Certainly the presence or absence of hire has been the hook by which much highway regulation has been supported. Rights usual to passengers may be denied to the nonpaying guest in an automobile to limit vexatious litigation. Silver v. Silver, 280 U.S. 117. A state may require security against injuries from one using the highways for hire that it does not exact from others because, as Mr. Justice Sutherland put it, "The streets belong to the public and are primarily for the use of the public in the ordinary way. Their use for the purposes of gain is special and extraordinary and, generally at least, may be prohibited or conditioned as the legislature deems proper." Packard v. Banton, 264 U.S. 140, 144. In the case of those who let out automobiles to those who drive them, the Court, through Mr. Justice Butler, said of the State, "It may prohibit or condition as it deems proper the use of city streets as a place for the carrying on of private business." Hodge Co. v. Cincinnati, 284 U.S. 335, 337. See also Sproles v. Binford, 286 U.S. 374, 393; Stephenson v. Binford, 287 U.S. 251, 278; Hicklin v. Coney, 290 U.S. 169; Stanley v. Public Utilities Commission, 295 U.S. 76; Aero Transit Co. v. Georgia Commission, 295 U.S. 285; Dixie Ohio Express Co. v. State Revenue Commission, 306 U.S. 72. The rule was flatly stated for the Court by Mr. Justice Brandeis: "In dealing with the problem of safety of the highways, as in other problems of motor transportation, the State may adopt measures which favor vehicles used solely in the business of their owners, as distinguished from those which are operated for hire by carriers who use the highways as their place of business." Bradley v. Public Utilities Commission, 289 *117 U.S. 92, 97. However, it is otherwise if the discriminations within the regulated class are based on arbitrary differences as to commodities carried having no relation to the object of the regulation. Smith v. Cahoon, 283 U.S. 553. See also Quaker City Cab Co. v. Pennsylvania, 277 U.S. 389.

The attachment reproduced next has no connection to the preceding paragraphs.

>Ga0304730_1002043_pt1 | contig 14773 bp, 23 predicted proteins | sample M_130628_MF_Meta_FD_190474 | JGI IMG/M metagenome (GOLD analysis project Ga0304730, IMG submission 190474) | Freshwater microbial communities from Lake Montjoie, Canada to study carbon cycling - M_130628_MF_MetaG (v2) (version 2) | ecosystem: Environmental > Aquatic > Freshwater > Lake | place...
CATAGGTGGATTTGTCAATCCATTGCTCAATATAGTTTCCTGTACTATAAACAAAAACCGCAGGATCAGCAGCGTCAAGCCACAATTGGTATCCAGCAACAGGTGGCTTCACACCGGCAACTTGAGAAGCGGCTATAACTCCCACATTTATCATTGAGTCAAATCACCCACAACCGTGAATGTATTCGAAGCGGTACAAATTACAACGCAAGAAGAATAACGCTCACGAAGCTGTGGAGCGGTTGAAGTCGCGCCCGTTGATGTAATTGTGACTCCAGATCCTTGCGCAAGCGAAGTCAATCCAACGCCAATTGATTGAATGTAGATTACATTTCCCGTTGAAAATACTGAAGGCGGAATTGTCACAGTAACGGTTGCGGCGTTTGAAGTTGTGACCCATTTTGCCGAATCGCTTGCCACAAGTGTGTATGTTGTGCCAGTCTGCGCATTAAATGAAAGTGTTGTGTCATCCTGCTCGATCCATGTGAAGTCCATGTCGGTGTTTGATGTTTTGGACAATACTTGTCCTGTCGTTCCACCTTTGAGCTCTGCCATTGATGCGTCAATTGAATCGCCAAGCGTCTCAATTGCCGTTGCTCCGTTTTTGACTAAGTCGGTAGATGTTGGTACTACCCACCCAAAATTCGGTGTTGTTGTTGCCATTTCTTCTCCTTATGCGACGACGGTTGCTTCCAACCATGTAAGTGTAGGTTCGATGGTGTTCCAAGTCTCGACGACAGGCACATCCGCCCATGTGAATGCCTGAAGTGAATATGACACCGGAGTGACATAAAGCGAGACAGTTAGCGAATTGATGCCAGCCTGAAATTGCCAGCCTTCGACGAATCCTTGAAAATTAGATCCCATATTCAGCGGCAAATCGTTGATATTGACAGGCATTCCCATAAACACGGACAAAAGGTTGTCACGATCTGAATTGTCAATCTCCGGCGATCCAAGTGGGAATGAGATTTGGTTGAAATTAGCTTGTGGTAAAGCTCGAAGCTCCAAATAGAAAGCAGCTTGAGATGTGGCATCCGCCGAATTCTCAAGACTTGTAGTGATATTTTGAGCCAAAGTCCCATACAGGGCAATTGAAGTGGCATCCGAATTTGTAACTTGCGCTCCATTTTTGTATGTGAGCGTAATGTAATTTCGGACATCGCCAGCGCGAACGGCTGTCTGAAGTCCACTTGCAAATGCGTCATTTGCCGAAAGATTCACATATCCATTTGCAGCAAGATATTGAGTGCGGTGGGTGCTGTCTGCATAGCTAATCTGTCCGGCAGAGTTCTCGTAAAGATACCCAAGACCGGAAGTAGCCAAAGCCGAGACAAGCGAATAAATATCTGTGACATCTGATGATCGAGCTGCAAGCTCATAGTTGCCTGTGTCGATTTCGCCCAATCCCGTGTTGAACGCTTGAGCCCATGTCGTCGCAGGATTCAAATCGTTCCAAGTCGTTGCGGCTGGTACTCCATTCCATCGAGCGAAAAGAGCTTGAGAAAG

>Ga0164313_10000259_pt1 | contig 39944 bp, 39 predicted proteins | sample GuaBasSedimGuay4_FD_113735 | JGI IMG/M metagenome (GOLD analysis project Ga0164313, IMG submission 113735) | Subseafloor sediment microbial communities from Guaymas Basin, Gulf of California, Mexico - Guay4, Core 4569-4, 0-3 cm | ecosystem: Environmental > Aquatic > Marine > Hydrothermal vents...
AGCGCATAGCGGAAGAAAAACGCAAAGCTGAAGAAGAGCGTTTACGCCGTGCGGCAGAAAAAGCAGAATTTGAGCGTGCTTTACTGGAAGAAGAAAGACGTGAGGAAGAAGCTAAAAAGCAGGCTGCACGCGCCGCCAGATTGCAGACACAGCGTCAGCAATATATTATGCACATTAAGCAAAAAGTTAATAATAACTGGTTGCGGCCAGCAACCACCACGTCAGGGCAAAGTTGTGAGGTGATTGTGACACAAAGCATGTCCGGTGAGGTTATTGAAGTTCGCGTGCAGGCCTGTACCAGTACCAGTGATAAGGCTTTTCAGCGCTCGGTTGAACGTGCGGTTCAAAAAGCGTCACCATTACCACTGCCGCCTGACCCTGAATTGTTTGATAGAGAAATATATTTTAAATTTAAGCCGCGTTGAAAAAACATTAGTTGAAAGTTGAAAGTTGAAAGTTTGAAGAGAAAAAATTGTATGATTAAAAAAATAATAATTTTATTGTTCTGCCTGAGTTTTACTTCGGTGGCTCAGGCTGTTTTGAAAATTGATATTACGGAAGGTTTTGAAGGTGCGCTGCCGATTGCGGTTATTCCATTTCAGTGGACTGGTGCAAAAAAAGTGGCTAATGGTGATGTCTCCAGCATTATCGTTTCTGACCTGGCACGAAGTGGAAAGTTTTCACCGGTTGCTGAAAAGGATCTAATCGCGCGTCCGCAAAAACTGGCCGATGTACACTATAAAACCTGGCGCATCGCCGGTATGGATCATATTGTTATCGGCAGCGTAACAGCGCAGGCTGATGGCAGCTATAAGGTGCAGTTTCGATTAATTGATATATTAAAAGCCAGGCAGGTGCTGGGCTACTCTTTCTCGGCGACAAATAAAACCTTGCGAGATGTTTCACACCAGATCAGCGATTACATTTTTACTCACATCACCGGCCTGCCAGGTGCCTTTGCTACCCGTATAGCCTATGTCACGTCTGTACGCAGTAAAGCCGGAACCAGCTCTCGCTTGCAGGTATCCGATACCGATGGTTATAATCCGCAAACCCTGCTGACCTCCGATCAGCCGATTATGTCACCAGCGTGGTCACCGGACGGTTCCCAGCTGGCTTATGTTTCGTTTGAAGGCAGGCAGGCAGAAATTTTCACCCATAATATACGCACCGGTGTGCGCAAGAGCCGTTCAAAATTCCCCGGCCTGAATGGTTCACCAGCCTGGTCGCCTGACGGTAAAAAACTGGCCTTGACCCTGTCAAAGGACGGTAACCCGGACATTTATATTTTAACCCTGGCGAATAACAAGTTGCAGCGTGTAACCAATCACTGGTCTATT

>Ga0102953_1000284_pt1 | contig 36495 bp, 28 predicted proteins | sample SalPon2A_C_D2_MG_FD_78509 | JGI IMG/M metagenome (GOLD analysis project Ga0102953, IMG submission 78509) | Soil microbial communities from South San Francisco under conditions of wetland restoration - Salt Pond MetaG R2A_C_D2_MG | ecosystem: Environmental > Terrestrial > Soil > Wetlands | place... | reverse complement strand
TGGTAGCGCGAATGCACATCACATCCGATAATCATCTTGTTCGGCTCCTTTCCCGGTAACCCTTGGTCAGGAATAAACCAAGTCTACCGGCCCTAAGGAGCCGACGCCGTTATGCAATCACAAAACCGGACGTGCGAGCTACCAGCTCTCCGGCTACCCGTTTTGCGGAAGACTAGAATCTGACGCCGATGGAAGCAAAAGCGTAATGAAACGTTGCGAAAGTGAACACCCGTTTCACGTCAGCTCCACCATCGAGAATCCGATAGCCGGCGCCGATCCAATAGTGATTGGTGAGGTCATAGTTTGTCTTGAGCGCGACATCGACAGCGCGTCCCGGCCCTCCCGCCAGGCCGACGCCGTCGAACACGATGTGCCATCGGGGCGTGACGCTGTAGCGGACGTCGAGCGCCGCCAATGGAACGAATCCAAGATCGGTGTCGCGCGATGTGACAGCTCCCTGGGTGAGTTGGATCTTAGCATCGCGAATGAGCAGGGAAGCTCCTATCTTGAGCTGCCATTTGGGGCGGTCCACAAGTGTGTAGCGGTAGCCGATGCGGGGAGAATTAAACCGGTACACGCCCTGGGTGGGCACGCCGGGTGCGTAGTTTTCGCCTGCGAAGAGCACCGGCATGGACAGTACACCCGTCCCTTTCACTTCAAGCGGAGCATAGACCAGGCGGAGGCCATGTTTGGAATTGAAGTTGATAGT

Of course, this appellant did not hold itself out to carry or display everybody's advertising, and its rental of space on the sides of its trucks was only incidental to the main business which brought its trucks into the streets. But it is not difficult to see that, in a day of extravagant advertising more or less subsidized by tax deduction, the rental of truck space could become an obnoxious enterprise. While I do not think highly of this type of regulation, that is not my business, and in view of the control I would concede to cities to protect citizens in quiet and orderly use for their proper purposes of the highways and public places (see dissent in Saia v. New York, 334 U.S. 558, 566), I think the judgment below must be affirmed.


[1] This regulation was promulgated by the Police Commissioner pursuant to the power granted the police department under § 435 of the New York City Charter which provides as follows: "The police department and force shall have the power and it shall be their duty to . . . regulate, direct, control and restrict the movement of vehicular and pedestrian traffic for the facilitation of traffic and the convenience of the public as well as the proper protection of human life and health; . . . The commissioner shall make such rules and regulations for the conduct of pedestrian and vehicular traffic in the use of the public streets, squares and avenues as he may deem necessary . .. ."

[2] The advertisements for which appellant was convicted consisted of posters from three by seven feet to four by ten feet portraying Camel Cigarettes, Ringling Brothers and Barnum & Bailey Circus, and radio station WOR. Drivers of appellant's trucks carrying advertisements of Prince Albert Smoking Tobacco and the United States Navy were also convicted.

[3] The element of safety was held to be one of the standards by which the regulations of the Police Commissioner were to be judged. We accept that construction of the authority of the Police Commissioner under § 435 of the Charter, note 1, supra. See Price v. Illinois, 238 U.S. 446, 451; Hartford Accident Co. v. Nelson Co., 291 U.S. 352, 358; Central Hanover Bank Co. v. Kelly, 319 U.S. 94, 97.